Reread this 2011 article from the University of Chicago questioning the effectiveness of current sex offender laws. Two studies are cited that conclude that these laws do not support the intended results.
Two studies in the latest issue of The Journal of Law and Economics cast doubt on whether sex offender registry and notification laws actually work as intended.
One study, by J.J. Prescott of the University of Michigan and Jonah Rockoff of Columbia University, found that requiring sex offenders to register with police may significantly reduce the chances that they will re-offend. However the research also finds that making that same registry information available to the broader public may backfire, leading to higher overall rates of sex crime.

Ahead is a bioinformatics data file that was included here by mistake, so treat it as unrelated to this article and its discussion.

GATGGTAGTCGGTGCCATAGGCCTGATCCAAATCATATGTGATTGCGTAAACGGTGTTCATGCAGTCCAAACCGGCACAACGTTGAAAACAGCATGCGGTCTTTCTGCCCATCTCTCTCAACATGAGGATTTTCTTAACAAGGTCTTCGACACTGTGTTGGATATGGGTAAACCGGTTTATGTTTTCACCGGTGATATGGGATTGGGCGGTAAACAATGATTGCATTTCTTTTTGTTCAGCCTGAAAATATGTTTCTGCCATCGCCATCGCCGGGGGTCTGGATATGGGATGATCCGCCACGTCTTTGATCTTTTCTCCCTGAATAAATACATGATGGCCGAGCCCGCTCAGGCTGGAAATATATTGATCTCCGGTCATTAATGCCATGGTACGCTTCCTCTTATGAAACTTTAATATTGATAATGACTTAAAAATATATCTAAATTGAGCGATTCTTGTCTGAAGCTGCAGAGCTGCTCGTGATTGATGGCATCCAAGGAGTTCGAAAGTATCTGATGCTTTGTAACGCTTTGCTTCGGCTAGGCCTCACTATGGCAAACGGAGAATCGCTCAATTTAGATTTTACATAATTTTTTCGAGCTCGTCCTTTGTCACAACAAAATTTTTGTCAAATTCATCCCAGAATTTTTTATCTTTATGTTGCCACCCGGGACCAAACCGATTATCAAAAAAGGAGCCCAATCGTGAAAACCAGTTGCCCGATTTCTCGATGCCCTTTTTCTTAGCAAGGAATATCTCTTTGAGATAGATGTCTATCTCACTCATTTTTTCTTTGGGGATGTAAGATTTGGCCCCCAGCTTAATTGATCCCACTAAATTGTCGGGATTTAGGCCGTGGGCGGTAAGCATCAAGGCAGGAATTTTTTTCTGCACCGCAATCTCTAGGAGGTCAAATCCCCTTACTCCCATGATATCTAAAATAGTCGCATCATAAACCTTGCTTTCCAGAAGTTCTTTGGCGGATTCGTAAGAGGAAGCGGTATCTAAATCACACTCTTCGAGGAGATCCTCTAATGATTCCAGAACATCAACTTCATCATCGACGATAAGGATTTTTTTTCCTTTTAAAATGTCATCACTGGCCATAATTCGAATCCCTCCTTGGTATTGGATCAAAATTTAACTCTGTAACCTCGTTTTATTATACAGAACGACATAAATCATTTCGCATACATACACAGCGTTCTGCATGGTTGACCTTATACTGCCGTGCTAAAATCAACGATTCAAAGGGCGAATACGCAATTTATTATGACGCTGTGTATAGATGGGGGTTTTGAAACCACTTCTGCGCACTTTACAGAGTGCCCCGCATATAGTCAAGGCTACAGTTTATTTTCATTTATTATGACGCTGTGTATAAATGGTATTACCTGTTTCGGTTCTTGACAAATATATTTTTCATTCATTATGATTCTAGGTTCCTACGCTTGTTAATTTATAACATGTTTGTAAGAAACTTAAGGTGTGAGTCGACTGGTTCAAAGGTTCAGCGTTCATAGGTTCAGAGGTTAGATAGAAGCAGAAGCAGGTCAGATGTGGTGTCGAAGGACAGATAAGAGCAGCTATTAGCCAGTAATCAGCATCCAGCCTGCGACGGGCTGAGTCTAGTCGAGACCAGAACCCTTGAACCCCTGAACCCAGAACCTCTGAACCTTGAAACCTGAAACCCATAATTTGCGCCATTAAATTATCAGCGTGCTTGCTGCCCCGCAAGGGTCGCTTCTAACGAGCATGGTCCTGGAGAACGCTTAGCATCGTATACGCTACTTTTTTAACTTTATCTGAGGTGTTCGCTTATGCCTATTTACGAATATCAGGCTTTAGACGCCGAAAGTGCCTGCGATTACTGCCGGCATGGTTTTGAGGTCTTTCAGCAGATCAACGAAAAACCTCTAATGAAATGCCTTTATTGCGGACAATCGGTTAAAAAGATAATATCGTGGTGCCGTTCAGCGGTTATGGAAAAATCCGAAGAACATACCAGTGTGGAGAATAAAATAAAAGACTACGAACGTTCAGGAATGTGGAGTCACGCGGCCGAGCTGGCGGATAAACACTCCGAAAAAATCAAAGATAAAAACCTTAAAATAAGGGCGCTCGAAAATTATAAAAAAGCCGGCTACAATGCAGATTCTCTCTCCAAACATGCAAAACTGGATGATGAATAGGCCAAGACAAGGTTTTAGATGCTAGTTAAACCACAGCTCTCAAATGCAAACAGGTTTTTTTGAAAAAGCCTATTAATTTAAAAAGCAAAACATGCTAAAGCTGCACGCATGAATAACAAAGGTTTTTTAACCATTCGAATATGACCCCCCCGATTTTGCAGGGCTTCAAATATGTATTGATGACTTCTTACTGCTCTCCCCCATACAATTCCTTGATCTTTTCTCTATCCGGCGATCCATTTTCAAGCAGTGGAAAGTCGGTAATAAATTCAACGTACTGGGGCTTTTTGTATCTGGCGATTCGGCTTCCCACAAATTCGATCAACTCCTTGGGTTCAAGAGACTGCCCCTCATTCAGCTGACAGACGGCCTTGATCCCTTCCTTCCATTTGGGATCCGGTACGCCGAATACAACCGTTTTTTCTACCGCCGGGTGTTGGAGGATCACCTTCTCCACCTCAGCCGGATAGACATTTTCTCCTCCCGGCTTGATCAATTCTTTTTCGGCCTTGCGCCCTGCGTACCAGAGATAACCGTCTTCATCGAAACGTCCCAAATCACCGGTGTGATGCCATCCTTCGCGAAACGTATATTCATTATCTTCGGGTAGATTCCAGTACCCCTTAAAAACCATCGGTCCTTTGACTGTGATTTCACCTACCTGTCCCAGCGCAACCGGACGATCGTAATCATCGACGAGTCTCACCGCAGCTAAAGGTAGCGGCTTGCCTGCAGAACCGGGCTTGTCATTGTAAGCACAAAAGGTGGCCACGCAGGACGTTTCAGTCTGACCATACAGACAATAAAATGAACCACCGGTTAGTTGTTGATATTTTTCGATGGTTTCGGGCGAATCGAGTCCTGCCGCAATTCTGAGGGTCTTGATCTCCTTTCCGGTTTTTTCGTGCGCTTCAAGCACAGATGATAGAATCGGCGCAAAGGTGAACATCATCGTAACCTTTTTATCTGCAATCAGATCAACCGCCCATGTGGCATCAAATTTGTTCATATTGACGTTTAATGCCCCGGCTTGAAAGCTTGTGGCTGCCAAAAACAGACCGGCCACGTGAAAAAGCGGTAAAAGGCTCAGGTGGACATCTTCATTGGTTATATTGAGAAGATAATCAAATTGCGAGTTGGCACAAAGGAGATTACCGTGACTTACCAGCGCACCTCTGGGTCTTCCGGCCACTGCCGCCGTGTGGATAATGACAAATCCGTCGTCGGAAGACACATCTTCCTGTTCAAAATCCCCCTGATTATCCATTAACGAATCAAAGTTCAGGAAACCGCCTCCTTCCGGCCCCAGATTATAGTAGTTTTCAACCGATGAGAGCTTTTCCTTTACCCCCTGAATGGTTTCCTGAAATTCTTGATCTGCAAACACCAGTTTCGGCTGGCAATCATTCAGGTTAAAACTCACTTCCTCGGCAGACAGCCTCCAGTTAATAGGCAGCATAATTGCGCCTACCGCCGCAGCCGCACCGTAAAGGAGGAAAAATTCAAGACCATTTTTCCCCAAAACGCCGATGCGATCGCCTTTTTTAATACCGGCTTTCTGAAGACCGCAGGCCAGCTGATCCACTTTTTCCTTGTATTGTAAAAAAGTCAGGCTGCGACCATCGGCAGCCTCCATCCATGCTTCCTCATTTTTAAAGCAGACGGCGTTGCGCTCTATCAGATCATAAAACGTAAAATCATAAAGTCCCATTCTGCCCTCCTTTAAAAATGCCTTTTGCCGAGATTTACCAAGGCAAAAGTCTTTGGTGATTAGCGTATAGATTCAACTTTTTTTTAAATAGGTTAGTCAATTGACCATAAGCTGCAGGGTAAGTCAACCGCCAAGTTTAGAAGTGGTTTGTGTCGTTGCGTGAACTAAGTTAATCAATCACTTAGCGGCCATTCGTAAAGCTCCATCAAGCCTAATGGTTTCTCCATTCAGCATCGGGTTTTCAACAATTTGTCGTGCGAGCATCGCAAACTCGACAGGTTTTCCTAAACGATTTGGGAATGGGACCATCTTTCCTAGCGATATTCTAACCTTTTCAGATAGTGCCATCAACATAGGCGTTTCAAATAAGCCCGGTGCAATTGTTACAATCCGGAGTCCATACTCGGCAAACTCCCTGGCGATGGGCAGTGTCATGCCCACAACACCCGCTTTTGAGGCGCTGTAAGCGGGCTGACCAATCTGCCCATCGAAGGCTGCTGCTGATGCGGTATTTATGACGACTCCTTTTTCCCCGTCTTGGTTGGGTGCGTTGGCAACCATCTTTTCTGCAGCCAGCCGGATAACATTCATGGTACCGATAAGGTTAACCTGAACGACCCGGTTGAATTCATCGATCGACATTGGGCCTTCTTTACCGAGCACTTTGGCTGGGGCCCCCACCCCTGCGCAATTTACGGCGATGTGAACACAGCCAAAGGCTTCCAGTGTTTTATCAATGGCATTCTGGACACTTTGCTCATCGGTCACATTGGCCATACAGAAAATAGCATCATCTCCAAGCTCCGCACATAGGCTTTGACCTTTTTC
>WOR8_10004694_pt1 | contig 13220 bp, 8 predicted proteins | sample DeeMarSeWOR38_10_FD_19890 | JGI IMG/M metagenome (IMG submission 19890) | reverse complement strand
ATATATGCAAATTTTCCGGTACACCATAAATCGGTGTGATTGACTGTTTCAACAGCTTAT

Meanwhile, another study by University of Chicago Ph.D. student Amanda Agan finds no evidence that sex offender registries are at all effective in increasing public safety.
The first study, Prescott and Rockoff—Do Sex Offender Registries and Notification Laws Deter Crime? concludes that:
Taken as a whole, the research shows that while police registration discourages sex offender recidivism, public notification actually encourages it.
The second study, Amanda Agan—Sex Offender Registries: Fear Without Function? concludes:
Agan finds no evidence that sex offender registries are effective in increasing public safety.